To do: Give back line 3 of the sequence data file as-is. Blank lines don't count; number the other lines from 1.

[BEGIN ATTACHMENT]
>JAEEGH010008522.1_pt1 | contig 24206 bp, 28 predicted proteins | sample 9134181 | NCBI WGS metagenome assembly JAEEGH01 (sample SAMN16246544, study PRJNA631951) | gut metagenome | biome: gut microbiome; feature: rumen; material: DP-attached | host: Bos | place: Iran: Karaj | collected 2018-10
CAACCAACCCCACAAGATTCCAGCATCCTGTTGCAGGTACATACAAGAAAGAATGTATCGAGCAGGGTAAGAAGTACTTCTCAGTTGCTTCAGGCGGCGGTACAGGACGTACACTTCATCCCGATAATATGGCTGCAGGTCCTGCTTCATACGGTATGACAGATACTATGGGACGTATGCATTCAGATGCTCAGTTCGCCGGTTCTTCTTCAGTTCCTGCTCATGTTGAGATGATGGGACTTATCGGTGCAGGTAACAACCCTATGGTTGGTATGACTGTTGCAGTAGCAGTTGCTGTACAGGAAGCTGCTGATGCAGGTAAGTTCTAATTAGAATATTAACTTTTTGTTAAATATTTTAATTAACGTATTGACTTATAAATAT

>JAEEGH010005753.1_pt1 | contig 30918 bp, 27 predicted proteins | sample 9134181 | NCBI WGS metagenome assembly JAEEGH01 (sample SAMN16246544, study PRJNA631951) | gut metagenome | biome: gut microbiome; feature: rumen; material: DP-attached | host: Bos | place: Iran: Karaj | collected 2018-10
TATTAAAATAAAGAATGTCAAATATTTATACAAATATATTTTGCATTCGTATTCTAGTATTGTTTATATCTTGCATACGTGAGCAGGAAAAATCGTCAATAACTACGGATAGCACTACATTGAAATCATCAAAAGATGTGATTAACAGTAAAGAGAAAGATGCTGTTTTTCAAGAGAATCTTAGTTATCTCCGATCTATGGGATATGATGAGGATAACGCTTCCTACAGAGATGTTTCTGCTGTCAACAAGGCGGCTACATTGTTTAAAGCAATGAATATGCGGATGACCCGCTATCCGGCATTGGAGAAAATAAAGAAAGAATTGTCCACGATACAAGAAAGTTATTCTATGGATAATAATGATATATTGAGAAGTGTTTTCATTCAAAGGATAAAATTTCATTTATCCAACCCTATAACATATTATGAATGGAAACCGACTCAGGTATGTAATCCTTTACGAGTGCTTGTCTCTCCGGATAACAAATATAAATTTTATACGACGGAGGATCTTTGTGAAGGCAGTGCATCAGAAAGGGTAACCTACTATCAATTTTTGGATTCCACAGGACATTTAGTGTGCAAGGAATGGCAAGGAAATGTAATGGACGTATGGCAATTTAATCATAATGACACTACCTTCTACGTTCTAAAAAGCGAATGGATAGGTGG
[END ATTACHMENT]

>JAEEGH010005753.1_pt1 | contig 30918 bp, 27 predicted proteins | sample 9134181 | NCBI WGS metagenome assembly JAEEGH01 (sample SAMN16246544, study PRJNA631951) | gut metagenome | biome: gut microbiome; feature: rumen; material: DP-attached | host: Bos | place: Iran: Karaj | collected 2018-10